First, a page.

One candidate, some of us feel, would be a disaster for the country, while the other would lead it in the right direction. That seems to hold true every four-year cycle, but this year emotions are pitched especially high. Spurring us along is the financial news media, which breathlessly advises us about how to invest for a Clinton presidency, or a Trump presidency.
On October 20th, Brian O’Neil spoke on a panel discussion in front of roughly 75 attendees at the Grand Hyatt Denver. Brian spoke with four other business planning, legal and finance professionals to discuss the next steps for business owners. The goal of the panel discussion was to provide relevant and actionable advice on how to handle the next stages of their company’s progression.
What are tactical adjustments? In their 1986 asset allocation research, Brinson, Beebower, & Hood defined tactical asset allocation as:
“…strategically altering the investment mix weights away from normal in an attempt to capture excess returns from short-term fluctuations in asset class prices (market timing);”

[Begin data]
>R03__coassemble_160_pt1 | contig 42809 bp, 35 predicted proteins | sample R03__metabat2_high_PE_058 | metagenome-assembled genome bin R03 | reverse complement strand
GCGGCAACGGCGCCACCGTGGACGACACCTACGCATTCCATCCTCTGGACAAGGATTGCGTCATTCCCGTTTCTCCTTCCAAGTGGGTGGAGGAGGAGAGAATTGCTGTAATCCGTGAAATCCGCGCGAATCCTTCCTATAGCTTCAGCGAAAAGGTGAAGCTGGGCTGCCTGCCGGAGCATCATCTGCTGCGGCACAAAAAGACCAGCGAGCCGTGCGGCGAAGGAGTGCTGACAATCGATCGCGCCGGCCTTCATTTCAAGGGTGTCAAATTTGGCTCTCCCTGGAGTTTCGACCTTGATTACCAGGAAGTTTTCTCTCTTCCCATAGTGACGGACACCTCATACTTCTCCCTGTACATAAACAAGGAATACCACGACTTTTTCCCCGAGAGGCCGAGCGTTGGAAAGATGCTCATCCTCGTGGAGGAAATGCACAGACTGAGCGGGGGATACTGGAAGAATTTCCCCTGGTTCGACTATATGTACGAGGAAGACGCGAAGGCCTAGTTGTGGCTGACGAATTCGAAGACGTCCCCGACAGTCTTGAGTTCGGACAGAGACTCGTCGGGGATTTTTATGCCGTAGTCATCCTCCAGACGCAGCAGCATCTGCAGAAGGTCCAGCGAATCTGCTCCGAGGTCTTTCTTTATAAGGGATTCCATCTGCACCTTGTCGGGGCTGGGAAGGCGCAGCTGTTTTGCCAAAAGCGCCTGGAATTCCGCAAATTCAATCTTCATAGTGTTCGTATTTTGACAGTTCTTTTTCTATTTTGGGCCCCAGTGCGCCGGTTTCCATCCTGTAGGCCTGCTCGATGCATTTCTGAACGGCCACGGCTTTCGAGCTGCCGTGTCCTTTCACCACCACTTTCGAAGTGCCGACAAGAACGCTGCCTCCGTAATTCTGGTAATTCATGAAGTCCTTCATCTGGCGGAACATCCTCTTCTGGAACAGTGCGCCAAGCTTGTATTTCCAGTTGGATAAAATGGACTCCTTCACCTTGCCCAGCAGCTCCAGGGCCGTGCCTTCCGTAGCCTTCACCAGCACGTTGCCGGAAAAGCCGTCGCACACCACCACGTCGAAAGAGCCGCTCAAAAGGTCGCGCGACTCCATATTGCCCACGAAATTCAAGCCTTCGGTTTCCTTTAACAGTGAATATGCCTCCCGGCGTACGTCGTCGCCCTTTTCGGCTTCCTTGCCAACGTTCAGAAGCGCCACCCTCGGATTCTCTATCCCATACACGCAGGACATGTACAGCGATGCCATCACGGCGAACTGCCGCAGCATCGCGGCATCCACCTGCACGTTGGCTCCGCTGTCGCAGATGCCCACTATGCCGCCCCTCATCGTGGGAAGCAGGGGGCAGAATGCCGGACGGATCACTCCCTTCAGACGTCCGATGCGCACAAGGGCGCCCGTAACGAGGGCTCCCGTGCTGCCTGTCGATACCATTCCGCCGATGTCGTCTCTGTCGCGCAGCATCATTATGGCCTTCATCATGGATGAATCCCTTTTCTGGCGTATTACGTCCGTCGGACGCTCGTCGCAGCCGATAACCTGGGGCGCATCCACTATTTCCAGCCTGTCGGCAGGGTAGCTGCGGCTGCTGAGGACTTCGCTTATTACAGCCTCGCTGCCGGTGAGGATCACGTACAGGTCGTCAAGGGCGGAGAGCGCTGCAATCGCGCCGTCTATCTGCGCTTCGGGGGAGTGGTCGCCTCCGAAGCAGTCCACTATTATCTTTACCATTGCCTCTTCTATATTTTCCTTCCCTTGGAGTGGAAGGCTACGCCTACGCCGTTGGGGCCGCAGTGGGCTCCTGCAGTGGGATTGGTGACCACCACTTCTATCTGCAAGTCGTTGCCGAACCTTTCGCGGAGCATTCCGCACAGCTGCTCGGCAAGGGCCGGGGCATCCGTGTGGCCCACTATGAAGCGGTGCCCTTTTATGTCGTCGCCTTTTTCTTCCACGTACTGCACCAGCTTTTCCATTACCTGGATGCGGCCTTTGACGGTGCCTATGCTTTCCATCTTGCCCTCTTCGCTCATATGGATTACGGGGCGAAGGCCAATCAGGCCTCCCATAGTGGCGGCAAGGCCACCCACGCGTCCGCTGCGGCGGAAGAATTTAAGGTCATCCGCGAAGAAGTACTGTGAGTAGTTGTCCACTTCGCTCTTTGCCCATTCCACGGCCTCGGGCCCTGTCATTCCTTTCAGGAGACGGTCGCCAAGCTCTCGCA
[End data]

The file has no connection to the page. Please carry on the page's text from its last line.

Investors in the U.S. are keenly aware of how managing taxes can help to build wealth—as evidenced by the trillions of dollars that we’ve invested in IRAs, 401(k)’s and other tax-sheltered accounts.
What too many of us fail to consider, however, is the need to remain tax-conscious even after we’ve built our wealth. For retirees seeking to preserve and appreciate their wealth, tax-savvy decisions are especially important.
One of retirees’ key tools for tax management is known as retirement withdrawal sequencing. In plain English, this refers to the order in which you make withdrawals from various account types to fund your retirement.
Those who have saved successfully often have a combination of taxable, tax-deferred and tax-free accounts. When that’s the case, proper planning about which accounts to tap first can allow you to defer a substantial amount in taxes while maximizing the opportunity for the remaining accounts to appreciate.
On September 20th, our Chief Investment Officer, Jim Callahan, spoke on a panel in front of roughly 100 attendees at the Denver Athletic Club. Along with investment executives from four other wealth management firms, Jim was invited to discuss the topic of “Advanced Asset Allocation”.